Wednesday, 1 September 2010

US consumer confidence improves

Consumer confidence in the US improved in August. Bloomberg reports:

Consumer confidence climbed more than forecast in August as Americans turned less pessimistic about the outlook for jobs, easing concern households will retrench.

The Conference Board’s confidence index rose to 53.5 from a five-month low of 51 in July, according a report today from the New York-based research group...

Still, there were other signs of a slowing economy.

A report from the Institute for Supply Management-Chicago Inc. showed its business barometer fell to 56.7 this month, the lowest since November, from 62.3 in July. Figures greater than 50 signal expansion...

Another report showed home prices in 20 U.S. cities rose more than forecast in June from a year earlier, reflecting the influence of a government tax incentive and a sign the market was stabilizing before sales plunged in July.

European data on Tuesday brought few surprises. From Bloomberg:

European inflation slowed this month and unemployment held at the highest in almost 12 years in July as companies continued to cut costs to help shore up earnings.

Euro-area consumer prices rose 1.6 percent from a year earlier after increasing 1.7 percent in July, the European Union statistics office in Luxembourg said today. The jobless rate held at 10 percent for a fifth month, according to a separate report. That’s the highest since August 1998.

There was some mixed data from the UK. Reuters reports:

The Bank of England reported that net mortgage lending fell to 86 million pounds in July from 518 million pounds in June -- a four-month low and a sharp contrast to the rise to 700 million that economists had expected...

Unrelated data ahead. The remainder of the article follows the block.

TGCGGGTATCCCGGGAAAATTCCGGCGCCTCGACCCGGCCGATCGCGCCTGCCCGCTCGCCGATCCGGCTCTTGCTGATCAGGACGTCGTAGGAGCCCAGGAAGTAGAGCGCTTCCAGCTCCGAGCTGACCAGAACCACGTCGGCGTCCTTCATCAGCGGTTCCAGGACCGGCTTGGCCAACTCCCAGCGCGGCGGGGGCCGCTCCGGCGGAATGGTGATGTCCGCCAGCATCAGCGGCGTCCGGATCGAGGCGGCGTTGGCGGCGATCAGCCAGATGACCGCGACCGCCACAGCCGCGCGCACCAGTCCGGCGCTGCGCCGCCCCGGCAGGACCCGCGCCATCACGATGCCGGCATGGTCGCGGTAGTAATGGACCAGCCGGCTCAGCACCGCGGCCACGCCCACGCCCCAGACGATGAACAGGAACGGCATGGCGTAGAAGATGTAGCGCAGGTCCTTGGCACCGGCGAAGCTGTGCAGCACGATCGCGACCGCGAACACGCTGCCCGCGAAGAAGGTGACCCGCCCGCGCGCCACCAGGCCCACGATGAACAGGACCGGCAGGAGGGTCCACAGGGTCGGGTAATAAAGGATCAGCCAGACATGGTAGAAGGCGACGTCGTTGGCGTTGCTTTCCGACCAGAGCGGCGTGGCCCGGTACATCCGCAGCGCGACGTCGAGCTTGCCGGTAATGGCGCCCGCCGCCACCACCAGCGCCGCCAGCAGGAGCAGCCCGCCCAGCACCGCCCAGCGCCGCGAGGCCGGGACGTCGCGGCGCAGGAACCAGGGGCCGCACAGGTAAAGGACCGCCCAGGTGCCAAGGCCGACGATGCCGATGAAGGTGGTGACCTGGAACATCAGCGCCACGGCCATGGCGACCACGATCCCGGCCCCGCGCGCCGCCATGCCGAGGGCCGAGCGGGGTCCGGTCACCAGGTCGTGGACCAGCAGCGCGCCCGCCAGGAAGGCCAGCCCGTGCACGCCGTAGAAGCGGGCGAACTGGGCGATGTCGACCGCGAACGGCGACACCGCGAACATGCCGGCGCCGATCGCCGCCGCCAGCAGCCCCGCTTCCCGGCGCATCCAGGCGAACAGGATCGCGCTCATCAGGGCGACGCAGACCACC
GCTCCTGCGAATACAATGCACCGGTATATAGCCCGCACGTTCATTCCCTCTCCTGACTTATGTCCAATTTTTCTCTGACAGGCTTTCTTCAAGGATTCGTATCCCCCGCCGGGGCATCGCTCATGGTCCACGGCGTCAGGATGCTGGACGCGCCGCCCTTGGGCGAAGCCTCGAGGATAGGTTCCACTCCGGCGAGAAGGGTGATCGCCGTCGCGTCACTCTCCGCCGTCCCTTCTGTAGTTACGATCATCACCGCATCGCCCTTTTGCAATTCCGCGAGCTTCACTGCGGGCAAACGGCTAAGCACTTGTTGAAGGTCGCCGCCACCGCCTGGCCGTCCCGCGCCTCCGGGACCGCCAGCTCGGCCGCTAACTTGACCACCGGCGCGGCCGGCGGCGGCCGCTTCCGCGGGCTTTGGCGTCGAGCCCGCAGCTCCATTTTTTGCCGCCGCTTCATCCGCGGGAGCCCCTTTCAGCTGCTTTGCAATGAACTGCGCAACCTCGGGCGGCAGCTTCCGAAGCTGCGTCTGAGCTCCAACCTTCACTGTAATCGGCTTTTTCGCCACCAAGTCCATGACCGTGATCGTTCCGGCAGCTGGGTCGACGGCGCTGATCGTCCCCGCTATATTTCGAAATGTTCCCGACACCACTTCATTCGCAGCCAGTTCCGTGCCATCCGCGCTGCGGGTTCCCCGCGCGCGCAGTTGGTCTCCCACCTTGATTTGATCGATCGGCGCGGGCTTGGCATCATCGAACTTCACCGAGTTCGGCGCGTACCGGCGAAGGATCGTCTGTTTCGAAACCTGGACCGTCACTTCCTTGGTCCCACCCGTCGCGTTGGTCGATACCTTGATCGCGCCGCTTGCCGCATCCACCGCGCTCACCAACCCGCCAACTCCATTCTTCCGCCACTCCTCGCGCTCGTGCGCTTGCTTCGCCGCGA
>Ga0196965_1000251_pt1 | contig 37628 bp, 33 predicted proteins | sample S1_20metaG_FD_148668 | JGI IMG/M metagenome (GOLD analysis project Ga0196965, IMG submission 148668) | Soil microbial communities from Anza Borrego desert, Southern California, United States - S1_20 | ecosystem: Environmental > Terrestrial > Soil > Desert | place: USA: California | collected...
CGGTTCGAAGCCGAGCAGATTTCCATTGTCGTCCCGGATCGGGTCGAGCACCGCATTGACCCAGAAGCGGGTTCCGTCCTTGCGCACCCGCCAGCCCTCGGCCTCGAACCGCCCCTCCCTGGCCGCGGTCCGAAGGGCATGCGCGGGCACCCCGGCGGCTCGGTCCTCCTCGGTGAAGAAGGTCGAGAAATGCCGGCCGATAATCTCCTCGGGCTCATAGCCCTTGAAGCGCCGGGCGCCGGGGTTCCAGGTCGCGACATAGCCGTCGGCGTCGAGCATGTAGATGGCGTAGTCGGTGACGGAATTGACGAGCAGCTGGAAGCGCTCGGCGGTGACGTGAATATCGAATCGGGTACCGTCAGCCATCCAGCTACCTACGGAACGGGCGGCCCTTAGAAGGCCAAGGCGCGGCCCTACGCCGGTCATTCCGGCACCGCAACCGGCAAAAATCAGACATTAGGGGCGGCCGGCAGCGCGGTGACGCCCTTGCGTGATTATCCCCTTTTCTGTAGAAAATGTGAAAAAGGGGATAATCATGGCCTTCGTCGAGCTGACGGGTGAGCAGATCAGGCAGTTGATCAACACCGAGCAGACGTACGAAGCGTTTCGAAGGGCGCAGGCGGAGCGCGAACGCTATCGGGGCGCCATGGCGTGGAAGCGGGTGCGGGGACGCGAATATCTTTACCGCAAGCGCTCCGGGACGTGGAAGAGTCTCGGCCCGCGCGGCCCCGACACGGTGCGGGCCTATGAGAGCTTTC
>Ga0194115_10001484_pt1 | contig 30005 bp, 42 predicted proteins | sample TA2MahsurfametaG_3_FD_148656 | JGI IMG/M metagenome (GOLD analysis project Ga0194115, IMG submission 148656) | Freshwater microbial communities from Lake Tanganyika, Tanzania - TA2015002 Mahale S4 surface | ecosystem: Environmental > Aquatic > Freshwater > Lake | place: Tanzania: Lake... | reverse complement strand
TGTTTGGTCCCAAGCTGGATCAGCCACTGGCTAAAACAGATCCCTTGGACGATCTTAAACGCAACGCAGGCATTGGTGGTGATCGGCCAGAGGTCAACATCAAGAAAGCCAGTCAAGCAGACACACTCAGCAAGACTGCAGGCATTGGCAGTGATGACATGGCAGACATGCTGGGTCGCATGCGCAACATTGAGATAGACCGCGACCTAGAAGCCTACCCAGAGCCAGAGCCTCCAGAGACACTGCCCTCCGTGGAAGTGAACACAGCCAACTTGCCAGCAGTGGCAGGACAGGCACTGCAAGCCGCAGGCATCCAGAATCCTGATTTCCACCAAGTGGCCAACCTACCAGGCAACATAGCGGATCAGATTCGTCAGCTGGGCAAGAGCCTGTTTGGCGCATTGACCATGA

Some 48,722 home purchase mortgages were approved in July -- better than last week's industry figures had suggested and up on June's 48,562 but well below the 59,117 recorded in November...

A relative bright spot was unsecured lending to consumers, which rose by 173 million pounds last month versus economists' forecasts for it to remain little changed on the month.

This followed a surprise strengthening in the monthly GfK/NOP consumer confidence survey released earlier on Tuesday, after households' pessimism about the economic outlook eased somewhat.

Meanwhile, the Canadian economy slowed sharply in the second quarter. Bloomberg reports:

Canada’s economy grew at a slower- than-projected 2 percent rate in the second quarter, almost one- third the pace of the January-March period, amid a widening trade gap and slower household and government spending.

Ottawa-based Statistics Canada also cut its estimate for first-quarter growth in gross domestic product to 5.8 percent from an initially reported 6.1 percent. Economists predicted a 2.5 percent expansion in the second quarter, and the growth rate was weaker than all 18 forecasts gathered by Bloomberg News.

In contrast, India saw its economy picking up even further in the same quarter. Reuters reports:

India's economy grew at its fastest pace in nearly three years in the April-June quarter on strong manufacturing growth and better farm output that may keep the Reserve Bank of India (RBI) on its gradual monetary tightening path.

Tuesday's data showed annual rate of growth picked up to 8.8 percent from 8.6 percent in the previous quarter, underscoring continued growth momentum in Asia's third-largest economy amid a slowing pace of global recovery.

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